Media on two years of the UPA

IN Media Practice | 31/05/2006
The common man was missing from the media analyses of the United Progressive Alliance government’s two-year record.




Dasu Krishnamoorty



The economic status of senior columnists and editors of mainstream media seems to condition their socio-economic perceptions, conspicuously visible in the aspects of Manmohan Singh’s two-year performance that they chose to analyse. What is strikingly obvious is that they glossed over what is strikingly obvious: the common man (no gender bias meant). That person who becomes the centre of media discourse at election time seems to have evaporated in the analyses they made of the UPA (United Progressive Alliance) government’s two-year record.


A random sample of commentaries the event attracted abjures all reference to the great mass of eternally overlooked sections inhabiting the urban periphery and the badlands of the countryside. Most of it was limited to an obsession with personalities, turning the spotlight on the persona of the prime minister and the indifferent vibes between him and Sonia Gandhi. The country’s foreign policy and intra-ministerial politicking also figured in a marginal way. But the common man, hero of Laxman’s pocket cartoon, has vanished beyond view. Like Thomas Friedman, most journalists see what they want to see and leave the ugly scenes of starvation and suicides to the likes of a Sainath.


This is in stark contrast to the retrospect major political parties, the Congress, the Left and the BJP made, throwing light on the accomplishments and failures of the government in improving the quality of life of the common man. Regardless of whether they keep the promises they make at the time of elections and at public meetings, they vied with each other in paying lip sympathy to the underclasses. With mind-blowing power to impact state policies, media persons do not seem to employ it in the cause of the underdog.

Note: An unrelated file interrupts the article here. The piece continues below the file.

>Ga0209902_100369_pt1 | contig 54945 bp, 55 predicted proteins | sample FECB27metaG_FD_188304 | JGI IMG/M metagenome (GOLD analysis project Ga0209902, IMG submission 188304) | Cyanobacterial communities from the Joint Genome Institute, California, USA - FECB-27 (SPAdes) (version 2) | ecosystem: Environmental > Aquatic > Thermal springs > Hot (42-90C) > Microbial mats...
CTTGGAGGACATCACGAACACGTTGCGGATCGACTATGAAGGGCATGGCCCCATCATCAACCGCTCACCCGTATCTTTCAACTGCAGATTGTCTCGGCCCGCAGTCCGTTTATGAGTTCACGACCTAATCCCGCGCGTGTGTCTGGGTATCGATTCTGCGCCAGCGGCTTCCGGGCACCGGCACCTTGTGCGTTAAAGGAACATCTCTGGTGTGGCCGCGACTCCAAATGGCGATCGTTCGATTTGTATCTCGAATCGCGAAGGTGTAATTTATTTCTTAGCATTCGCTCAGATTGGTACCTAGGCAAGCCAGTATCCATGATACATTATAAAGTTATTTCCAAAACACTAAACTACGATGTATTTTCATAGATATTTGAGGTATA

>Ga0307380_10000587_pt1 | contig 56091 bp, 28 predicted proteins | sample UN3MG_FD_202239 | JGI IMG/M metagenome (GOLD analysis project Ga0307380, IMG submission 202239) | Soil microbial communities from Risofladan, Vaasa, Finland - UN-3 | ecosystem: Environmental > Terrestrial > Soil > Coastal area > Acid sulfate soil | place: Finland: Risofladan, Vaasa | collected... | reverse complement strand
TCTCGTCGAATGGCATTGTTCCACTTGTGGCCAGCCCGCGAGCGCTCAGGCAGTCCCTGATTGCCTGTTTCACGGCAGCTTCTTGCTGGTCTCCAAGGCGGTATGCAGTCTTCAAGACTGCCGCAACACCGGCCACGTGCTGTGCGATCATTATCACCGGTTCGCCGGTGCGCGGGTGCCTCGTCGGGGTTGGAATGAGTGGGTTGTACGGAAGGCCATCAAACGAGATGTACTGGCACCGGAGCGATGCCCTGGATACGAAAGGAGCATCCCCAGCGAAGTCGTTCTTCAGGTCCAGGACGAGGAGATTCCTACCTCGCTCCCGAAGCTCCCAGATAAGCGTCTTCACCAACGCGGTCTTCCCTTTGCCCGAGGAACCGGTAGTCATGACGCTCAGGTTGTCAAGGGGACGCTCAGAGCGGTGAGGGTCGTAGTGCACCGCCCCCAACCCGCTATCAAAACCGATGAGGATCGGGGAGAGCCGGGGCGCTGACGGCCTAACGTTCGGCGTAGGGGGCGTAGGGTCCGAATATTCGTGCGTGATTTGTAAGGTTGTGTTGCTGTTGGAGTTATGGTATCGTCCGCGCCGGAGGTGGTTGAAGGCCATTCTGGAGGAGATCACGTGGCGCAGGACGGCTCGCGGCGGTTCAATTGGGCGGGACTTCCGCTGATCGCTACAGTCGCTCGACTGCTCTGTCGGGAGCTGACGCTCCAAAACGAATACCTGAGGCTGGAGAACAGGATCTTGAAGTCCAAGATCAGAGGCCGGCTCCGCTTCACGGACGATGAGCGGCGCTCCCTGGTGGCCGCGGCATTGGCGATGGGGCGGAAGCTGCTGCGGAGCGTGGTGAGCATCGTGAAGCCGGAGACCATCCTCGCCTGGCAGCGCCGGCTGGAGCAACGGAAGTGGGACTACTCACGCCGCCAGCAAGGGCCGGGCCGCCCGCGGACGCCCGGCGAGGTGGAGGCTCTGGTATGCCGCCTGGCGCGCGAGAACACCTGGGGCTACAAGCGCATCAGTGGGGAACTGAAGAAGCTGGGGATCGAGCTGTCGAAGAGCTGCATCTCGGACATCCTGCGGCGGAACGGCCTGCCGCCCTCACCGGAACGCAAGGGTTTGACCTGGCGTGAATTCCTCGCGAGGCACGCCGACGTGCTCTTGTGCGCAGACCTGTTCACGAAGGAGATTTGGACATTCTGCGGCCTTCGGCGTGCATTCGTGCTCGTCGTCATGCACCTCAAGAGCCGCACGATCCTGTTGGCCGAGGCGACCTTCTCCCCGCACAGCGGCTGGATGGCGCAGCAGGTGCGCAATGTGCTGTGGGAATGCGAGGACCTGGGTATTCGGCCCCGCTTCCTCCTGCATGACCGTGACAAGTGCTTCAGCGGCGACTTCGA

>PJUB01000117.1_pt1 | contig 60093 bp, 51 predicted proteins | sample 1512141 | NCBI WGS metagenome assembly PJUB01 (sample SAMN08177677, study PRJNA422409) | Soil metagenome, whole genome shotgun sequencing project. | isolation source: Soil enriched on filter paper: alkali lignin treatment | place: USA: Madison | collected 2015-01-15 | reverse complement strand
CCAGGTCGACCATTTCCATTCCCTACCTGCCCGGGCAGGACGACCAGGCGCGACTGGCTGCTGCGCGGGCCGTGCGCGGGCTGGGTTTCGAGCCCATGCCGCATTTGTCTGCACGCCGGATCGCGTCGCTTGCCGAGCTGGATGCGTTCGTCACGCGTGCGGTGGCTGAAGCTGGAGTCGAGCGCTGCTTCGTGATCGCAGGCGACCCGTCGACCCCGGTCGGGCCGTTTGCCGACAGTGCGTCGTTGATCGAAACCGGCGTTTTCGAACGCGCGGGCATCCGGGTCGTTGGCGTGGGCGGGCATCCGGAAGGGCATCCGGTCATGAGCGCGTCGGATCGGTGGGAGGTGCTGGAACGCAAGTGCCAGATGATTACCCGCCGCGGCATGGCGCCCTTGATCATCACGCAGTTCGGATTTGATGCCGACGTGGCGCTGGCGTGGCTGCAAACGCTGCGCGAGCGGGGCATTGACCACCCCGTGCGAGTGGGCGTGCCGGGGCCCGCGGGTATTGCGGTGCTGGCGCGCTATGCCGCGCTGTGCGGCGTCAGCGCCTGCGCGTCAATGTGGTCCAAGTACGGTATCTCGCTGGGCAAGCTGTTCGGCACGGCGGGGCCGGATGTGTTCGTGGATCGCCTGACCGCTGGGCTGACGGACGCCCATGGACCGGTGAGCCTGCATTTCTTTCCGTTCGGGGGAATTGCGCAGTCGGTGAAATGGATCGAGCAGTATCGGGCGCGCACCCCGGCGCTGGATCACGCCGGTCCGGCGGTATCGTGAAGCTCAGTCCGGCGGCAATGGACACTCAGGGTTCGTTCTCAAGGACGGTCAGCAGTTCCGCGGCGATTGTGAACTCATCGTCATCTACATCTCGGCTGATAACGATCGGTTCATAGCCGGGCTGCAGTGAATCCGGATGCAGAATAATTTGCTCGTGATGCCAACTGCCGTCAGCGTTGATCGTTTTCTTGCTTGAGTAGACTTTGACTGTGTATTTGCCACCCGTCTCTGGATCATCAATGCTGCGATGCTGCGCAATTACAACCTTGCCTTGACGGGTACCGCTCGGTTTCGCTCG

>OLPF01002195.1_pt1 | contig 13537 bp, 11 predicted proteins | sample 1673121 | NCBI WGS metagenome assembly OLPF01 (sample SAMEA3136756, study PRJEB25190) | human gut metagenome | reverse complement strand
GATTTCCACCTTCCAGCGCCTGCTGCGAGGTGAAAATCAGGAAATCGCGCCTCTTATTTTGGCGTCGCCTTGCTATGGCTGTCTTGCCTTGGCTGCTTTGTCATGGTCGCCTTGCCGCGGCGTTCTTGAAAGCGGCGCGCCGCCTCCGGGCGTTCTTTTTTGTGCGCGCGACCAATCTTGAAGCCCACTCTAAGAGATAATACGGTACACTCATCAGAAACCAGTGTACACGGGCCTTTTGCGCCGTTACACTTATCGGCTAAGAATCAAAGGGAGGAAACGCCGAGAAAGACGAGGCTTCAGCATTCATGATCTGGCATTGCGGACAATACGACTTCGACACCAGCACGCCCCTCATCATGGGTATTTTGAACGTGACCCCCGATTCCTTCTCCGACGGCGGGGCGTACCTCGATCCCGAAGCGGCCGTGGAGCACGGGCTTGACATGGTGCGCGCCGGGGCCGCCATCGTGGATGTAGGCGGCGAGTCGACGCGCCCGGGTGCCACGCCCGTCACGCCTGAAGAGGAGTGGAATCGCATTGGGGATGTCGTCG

Two senior columnists of the Indian Express, Neerja Choudhury and Coomi Kapoor, painted a picture of the prime minister comparable to "the boy stood on the burning deck." The prime minister does not come off as the helmsman of a billion people. Neerja Choudhury believed that Manmohan Singh was too conscious of the presence of Sonia. Much more than it is necessary.  According to Coomi Kapoor, Sonia Gandhi deftly gathers all bouquets and leaves Manmohan to face the bricks. She said, "As surrogate prime minister for Gandhi, Singh is aware that partnership with the UPA chairperson rests on the understanding that he must shoulder the blame for all that is wrong in the government and she must walk away with all the credit."  I. K. Gujral, a former prime minister, sounded (Hindustan Times) too hamstrung by sensitivity to judge another prime minister’s performance.  

While the Telegraph carried on the Sonia-Singh refrain, Asian Age gave credit to the UPA for decisions like the national rural employment scheme but rubbished foreign policy as being too pusillanimous. Only Prem Shankar Jha (DNA) remembered poverty as an issue and drew attention to the failure of UPA initiatives to reverse the growth of inequality that the increasing marketization of the Indian economy has fostered. "In two years it has created no crop insurance scheme, no unemployment insurance scheme, and no meaningful old-age pension scheme for the unorganized poor." The Pioneer actually used the words ‘common man’ in its editorial. It said, "The common man`s economic needs were given the go-by and instead some vague, esoteric needs like "pluralism" and "social justice" were addressed, forgetting that unless there is parity in purchasing power, all other considerations are meaningless."